The leading postmodern theorists do not conclude from this that we should simply replace one claim to universality and reason with another. That would be to continue playing the Enlightenment game, and they believe that something much more radical is called for. And so they proclaim that reason is inherently manipulative and dominating, and that claims to universality necessarily involve the subjugation of what is “other.”
Most of the leading postmodernists reject class politics in general on the grounds that it too is part of the Enlightenment heritage. They point out that claims to the priority of class politics have historically been connected to the suppression of the interests of women, people of color, gays and lesbians and others whose concerns escape a class framework. And most post-modernist thinkers reject Marxist class politics even more vehemently. In their interpretation, Marxist politics is based on the premise that a revolutionary vanguard can embody the interests of the entire working class.
Most postmodernists hold that Stalinism is the inevitable result of this framework; policies proclaimed to be in the universal interests of the working class represent, in fact, the quite particular interests of a bureaucratic elite.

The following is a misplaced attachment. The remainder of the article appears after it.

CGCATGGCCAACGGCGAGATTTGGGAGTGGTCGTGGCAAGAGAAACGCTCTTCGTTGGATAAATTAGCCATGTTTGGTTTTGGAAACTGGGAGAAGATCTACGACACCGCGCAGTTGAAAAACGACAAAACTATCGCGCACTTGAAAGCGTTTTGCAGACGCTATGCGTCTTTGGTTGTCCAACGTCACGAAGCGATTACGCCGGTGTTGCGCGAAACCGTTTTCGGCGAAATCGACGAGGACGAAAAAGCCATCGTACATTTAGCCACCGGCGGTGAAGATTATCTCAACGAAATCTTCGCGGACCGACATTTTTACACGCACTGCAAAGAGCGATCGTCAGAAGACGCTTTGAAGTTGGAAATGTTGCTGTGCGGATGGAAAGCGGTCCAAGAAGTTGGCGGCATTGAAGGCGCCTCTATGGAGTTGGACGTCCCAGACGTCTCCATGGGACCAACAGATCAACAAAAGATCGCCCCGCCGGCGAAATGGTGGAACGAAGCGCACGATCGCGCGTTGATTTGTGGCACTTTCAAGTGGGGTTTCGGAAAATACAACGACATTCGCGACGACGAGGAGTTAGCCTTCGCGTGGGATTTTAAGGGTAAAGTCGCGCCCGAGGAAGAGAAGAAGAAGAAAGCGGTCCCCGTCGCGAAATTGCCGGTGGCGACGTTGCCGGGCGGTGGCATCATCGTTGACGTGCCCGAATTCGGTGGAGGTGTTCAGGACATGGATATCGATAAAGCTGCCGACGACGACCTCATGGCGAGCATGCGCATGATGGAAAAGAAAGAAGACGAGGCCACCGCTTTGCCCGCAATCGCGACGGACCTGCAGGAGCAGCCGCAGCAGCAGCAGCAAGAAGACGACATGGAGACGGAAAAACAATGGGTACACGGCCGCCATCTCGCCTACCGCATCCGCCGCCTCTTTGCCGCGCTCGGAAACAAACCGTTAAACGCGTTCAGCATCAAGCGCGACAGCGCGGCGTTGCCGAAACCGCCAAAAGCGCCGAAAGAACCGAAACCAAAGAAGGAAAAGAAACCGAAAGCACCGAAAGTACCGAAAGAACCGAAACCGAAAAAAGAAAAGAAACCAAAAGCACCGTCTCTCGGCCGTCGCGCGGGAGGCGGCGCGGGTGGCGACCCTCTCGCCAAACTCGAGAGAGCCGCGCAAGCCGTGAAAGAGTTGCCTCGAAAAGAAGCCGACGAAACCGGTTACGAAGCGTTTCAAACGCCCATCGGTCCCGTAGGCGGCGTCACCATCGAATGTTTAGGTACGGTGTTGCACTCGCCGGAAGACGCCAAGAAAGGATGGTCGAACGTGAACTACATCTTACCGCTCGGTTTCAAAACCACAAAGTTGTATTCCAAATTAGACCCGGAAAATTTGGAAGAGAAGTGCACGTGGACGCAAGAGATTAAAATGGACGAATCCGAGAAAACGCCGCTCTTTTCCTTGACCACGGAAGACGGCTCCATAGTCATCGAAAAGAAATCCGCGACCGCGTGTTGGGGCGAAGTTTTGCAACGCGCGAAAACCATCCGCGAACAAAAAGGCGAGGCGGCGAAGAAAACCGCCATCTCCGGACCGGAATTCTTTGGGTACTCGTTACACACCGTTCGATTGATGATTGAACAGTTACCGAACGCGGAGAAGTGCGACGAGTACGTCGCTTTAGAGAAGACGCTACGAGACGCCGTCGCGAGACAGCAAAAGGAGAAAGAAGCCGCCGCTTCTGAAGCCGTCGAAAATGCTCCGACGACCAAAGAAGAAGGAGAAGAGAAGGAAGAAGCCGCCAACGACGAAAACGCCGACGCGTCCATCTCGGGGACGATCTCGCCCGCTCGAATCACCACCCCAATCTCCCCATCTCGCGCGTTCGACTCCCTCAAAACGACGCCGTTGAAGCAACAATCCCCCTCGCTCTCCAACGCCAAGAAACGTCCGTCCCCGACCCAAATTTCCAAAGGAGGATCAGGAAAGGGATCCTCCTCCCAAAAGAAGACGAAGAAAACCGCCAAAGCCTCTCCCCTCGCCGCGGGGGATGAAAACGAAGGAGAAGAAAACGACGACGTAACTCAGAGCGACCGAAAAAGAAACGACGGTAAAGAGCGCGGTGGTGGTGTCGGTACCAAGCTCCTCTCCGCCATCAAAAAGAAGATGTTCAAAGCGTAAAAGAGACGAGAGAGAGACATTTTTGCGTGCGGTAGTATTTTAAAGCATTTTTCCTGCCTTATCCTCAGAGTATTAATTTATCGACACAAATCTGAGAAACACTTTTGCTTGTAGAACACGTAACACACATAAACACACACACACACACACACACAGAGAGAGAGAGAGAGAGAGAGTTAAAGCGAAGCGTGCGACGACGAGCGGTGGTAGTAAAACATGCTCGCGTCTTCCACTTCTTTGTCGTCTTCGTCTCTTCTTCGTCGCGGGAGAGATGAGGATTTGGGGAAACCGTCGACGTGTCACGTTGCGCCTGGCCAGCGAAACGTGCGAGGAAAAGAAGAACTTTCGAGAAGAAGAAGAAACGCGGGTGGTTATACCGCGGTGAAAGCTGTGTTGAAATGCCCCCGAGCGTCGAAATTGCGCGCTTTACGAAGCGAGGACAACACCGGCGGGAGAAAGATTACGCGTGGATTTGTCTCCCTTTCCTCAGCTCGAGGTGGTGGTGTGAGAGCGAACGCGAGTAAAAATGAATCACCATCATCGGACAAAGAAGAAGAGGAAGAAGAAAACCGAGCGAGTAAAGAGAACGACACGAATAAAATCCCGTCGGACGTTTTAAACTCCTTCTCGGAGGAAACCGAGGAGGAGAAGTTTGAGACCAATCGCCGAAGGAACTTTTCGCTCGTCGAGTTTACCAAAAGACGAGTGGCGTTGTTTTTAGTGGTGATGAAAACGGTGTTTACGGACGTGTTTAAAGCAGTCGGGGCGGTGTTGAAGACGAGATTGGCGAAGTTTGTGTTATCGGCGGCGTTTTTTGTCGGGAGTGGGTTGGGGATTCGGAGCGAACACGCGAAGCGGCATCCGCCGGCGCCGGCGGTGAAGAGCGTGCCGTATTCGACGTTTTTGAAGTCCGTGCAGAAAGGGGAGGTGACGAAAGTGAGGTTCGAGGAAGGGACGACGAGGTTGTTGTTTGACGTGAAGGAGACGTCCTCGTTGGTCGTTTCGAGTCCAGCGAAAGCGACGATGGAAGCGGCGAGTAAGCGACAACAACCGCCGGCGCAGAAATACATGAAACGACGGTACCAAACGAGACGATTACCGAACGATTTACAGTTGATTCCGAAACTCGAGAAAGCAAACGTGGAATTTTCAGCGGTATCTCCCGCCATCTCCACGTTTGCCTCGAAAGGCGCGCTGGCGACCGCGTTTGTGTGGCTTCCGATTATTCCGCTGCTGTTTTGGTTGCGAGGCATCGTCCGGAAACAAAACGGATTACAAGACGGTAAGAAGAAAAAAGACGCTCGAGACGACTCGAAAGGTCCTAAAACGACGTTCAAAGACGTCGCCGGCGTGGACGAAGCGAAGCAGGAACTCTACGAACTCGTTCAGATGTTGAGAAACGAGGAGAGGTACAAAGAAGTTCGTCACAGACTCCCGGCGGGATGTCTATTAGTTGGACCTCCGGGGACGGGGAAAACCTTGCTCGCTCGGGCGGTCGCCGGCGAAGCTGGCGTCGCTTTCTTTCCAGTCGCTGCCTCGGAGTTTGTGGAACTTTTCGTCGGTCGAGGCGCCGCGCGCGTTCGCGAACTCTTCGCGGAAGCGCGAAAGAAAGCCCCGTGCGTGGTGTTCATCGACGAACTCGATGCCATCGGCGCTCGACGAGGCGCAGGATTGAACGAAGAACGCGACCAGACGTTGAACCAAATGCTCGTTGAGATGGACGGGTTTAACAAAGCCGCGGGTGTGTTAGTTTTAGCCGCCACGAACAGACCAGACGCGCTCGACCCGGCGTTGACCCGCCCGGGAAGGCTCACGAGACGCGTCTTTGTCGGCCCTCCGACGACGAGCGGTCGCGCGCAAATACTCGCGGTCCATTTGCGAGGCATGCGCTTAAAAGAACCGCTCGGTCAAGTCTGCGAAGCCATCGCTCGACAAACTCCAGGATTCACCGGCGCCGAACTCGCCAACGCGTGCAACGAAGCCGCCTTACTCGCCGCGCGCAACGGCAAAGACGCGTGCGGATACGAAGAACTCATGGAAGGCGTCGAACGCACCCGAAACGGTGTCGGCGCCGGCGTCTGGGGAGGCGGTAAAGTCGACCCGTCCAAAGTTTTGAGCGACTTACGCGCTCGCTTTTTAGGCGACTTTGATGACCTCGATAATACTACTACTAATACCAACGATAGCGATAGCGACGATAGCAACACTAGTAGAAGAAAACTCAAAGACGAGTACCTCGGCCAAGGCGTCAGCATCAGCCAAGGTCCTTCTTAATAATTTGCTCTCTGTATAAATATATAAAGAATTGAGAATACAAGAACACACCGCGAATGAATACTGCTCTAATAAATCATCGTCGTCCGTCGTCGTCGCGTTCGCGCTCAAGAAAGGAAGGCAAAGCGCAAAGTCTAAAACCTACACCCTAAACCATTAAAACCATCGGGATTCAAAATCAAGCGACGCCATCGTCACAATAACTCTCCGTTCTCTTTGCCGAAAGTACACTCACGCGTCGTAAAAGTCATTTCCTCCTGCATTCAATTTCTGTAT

If claims to universality are abandoned, the alternative is the politics of particularity, sometimes termed “identity politics.” According to this argument, the voices of marginal groups are silenced when discussion is monopolized by those claiming to speak in the name of universal reason. Those engaged in postmodern politics resist this monopoly and attempt to let silenced groups be heard, each in its own particular voice. This requires a multiplicity of social movements, movements of women, people of color, gays and lesbians, patients, prisoners and so on.
It is unquestionably true that claims to universality and rationality have often masked the power interests of particular groups. It is certainly also true that there are a variety of general types of oppression (e.g. by race, sex, class), and that from a moral standpoint each general type of oppression is equally wrong.(2)
It must also be granted that those committed to class struggle have not always combined this with a vigorous struggle against other forms of oppression. For all these reasons the women’s movement, the anti-racist movement and other movements struggling against oppression must have independent political organizations, independent leaderships and their own press. The goal of politics must include creating a social space within which differences can flourish, and it will take a plurality of different social movements for us to ever get there. These elements of the postmodernist position can be affirmed without reservation.